A Senseless World

A reporter’s tragic death in a nightclub shooting over the weekend—at a paper I used to work at—has left me grasping for words.

(Waldemar Brandt/Unsplash)

I don’t make any presumptions about the way that I live or what I experience on a daily, weekly, or monthly basis, and how they might apply to other people.

We all have our paths, and the way that we get to where we think we’re going. And looking for parallels can be a bit nerve-wracking even in the best of times.

But I can’t help but see my own experiences in the light of what happened to Virginian-Pilot reporter Sierra Jenkins. Early Saturday morning, Jenkins, who had just turned 25 years old and had worked at the Pilot and its sister paper, the Daily Press, for just over a year, was shot and killed, as a bystander caught in the crossfire of a shooting that took place in the middle of downtown Norfolk.

This shooting, one of many that took place in the metro area over the weekend, was just one mess of many this past weekend that authorities and families have to clean up, senseless loss with no fairness in sight. Jenkins, who was supposed to cover a breaking-news shift on Saturday, couldn’t be reached when an editor called to ask her to cover the shooting that took her life.


This one hit home for me, to put it lightly. When I was 25 years old, I worked at the Pilot, at its free-newspaper subsidiary, Link. The Pilot building has been sold and is currently being converted into apartments, but at the time I was there, the building was within walking distance of downtown, just a few blocks away from the spot where that fateful shooting took place. At the time, my friends and coworkers would often end a night at the office at a downtown bar, or in nearby Ghent, and think nothing of it. I think most people do.

It takes just one person with a chip on his or her shoulder, or a willingness to get reckless, to threaten to ruin the night of everyone around—no matter any of the things that the people around them have done or the moments of greatness they’ve achieved.

Jenkins was by all accounts an amazing journalist, and one that the Pilot relied on, who had a lot of passion for their beat, and who was likely at the start of a memorable career. But instead, we’re all left asking why.

(The local area has been asking the same question for some time: Pharrell Williams, probably the most famous celebrity to come out of nearby Virginia Beach in the last half-century, cancelled a successful musical festival he created because he felt that the city’s leadership was not doing enough in response to gun violence, including an officer-involved shooting that killed his own cousin. Something in the Water, which showed all the signs of becoming a big-deal annual event, may never return.)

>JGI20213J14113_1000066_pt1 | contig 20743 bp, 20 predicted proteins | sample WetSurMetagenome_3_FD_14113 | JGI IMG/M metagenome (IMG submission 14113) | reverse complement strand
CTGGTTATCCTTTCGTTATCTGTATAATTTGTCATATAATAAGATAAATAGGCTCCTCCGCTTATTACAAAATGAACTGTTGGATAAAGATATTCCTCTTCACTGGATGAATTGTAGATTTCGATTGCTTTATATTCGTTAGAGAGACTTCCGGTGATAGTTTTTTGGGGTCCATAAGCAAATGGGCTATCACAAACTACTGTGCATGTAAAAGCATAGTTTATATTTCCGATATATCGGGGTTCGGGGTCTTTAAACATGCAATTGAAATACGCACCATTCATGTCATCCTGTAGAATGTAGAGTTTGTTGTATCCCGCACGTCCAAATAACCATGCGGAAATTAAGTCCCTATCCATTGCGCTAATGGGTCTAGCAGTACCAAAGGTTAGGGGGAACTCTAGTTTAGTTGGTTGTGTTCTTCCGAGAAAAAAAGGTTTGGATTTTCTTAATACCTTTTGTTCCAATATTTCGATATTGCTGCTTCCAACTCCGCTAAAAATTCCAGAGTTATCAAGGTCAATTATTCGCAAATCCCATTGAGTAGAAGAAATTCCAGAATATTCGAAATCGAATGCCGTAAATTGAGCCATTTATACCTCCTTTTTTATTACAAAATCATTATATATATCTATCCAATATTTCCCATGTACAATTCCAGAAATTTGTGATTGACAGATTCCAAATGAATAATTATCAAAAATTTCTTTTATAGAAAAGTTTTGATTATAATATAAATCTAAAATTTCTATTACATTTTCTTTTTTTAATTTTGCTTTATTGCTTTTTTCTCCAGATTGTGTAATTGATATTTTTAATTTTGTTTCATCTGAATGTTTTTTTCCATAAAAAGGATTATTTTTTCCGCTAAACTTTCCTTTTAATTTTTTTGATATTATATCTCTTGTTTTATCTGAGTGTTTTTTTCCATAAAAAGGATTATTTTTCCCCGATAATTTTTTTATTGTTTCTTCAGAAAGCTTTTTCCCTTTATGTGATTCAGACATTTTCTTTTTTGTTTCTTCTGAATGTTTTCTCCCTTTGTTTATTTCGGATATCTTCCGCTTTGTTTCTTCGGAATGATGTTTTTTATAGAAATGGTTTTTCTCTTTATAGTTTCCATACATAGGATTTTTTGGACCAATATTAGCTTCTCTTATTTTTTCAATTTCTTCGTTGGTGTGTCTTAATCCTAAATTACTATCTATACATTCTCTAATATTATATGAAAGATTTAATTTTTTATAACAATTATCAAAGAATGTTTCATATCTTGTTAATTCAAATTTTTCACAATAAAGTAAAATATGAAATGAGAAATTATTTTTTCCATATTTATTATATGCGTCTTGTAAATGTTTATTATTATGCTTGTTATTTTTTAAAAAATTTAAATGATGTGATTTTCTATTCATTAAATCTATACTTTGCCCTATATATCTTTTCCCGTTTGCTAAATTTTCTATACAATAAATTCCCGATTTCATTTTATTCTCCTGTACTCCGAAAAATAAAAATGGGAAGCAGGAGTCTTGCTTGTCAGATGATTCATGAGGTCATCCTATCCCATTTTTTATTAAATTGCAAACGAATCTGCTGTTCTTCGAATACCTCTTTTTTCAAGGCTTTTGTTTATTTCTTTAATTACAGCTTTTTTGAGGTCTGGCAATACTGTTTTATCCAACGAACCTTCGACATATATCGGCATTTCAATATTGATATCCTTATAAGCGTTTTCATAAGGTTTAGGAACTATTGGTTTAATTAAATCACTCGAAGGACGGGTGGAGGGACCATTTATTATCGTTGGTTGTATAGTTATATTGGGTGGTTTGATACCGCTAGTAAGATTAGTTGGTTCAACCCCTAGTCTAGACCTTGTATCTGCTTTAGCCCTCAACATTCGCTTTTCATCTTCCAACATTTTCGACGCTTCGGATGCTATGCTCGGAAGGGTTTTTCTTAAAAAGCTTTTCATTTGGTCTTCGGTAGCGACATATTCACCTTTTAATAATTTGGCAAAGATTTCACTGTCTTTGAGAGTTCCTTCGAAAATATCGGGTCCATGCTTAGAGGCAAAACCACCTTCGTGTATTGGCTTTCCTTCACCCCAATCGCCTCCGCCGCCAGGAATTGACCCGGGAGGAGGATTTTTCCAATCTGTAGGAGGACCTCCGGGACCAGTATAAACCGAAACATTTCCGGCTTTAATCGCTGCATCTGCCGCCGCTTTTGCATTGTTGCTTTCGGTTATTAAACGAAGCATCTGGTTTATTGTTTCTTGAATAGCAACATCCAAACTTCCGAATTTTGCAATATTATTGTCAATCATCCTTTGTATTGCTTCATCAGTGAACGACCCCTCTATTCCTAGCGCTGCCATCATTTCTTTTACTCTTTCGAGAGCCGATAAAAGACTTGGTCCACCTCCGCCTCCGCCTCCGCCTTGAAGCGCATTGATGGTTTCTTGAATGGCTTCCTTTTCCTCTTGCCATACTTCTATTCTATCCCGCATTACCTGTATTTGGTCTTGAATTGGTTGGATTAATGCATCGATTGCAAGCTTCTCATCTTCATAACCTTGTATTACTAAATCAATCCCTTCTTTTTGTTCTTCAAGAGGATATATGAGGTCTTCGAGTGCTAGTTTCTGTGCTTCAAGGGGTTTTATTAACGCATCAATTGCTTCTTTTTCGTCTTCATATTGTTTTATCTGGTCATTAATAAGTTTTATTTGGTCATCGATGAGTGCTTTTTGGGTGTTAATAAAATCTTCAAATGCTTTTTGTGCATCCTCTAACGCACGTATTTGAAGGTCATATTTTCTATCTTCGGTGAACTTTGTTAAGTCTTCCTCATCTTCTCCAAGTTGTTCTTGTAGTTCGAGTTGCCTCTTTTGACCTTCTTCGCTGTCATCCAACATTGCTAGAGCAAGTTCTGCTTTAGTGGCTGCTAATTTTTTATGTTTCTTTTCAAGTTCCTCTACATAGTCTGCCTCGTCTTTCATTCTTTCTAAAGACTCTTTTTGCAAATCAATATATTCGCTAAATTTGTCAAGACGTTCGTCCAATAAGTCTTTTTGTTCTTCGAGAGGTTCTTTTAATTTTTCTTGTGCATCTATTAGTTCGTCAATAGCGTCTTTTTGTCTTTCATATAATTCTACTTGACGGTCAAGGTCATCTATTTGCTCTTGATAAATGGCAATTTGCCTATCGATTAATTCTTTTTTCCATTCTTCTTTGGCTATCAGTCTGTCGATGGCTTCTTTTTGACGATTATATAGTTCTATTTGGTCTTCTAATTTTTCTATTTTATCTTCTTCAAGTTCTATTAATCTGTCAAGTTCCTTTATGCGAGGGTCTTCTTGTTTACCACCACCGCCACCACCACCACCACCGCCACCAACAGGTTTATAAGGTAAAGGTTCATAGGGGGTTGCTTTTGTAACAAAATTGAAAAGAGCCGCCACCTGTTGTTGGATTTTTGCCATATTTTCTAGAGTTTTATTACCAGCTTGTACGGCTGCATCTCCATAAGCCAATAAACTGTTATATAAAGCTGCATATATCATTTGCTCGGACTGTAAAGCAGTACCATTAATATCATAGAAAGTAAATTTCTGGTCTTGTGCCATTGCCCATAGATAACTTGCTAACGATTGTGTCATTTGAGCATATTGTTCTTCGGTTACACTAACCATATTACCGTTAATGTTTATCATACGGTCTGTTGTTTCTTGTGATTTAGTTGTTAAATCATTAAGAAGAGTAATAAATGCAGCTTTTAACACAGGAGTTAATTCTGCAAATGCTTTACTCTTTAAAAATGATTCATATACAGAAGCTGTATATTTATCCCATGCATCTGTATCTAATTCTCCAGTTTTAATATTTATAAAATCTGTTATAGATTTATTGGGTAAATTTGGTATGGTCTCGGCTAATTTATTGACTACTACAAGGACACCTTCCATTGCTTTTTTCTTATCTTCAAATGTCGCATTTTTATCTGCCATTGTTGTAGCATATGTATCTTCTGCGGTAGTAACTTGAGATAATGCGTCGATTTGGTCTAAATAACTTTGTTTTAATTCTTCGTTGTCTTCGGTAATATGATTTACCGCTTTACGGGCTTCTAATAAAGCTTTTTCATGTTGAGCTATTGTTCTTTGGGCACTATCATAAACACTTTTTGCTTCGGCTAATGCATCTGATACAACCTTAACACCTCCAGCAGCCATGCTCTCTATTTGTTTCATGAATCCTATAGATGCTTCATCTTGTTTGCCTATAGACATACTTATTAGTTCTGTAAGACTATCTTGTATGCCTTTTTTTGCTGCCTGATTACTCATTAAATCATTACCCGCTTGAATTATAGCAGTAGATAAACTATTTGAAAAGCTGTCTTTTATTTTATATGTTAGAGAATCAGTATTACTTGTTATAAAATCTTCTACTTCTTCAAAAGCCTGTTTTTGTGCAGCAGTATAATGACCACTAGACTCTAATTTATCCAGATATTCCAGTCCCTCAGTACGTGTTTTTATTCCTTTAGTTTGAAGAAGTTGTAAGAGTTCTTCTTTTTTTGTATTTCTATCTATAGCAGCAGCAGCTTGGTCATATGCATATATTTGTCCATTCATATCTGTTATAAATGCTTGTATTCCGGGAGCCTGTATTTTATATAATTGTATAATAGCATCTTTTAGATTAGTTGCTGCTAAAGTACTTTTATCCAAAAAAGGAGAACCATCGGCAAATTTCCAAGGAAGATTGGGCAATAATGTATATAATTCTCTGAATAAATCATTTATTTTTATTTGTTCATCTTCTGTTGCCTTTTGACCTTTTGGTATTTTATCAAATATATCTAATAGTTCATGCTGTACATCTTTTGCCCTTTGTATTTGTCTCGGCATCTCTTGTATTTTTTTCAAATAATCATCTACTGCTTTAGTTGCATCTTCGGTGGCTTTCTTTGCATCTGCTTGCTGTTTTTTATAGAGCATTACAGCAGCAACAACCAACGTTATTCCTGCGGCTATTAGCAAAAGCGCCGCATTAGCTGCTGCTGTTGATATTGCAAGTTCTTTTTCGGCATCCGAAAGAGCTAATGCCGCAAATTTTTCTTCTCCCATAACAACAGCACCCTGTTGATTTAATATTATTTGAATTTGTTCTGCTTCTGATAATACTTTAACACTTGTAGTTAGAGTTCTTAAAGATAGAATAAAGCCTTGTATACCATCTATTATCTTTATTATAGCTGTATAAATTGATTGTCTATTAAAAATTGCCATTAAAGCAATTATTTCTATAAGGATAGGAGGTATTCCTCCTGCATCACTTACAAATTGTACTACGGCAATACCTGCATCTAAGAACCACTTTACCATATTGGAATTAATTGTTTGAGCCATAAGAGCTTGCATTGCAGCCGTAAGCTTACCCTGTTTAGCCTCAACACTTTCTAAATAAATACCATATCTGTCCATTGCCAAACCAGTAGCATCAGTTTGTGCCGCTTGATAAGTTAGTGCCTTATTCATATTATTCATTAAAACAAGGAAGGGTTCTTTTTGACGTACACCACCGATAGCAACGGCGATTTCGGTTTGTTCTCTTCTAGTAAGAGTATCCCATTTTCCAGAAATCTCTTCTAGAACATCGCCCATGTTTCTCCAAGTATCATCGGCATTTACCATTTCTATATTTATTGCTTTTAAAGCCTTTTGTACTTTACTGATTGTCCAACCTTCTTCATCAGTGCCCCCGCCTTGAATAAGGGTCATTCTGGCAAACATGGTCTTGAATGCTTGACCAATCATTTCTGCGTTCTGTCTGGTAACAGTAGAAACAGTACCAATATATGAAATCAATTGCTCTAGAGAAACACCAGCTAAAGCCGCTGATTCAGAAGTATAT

And it’s weird. The night that this happened, I had a good Pilot-related memory land on my doorstep—I took ownership of a Link newspaper box that my friends and I had somehow managed to keep after all these years, a reminder of the greatness that once was. (Finally, a place to put all my old copies.) A close friend of mine got a new speaker system. So now it’s my turn to keep this thing.

I’m still trying to figure out where, exactly, it goes in my home. But I will say that, thanks to factors of timing and chance, this box and this tragedy are now intertwined in my brain—a reminder of the fact that I was once 25 and I had this great opportunity with this great paper, and how quickly being in the wrong place at the wrong time could have changed all that. (And how wrong it is that wrong place/wrong time is even a factor in things like this happening!) It’s so easy to take for granted the opportunities we are given—and the things that could happen to take them away.

Sierra Jenkins, know that people are out there reporting for the truth—just like you were. We’ll carry your torch.

Time limit given ⏲: 30 minutes

Time left on clock ⏲: 1 minute, 47 seconds

Ernie Smith

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Ernie Smith is the editor of Tedium, and an active internet snarker. Between his many internet side projects, he finds time to hang out with his wife Cat, who's funnier than he is.

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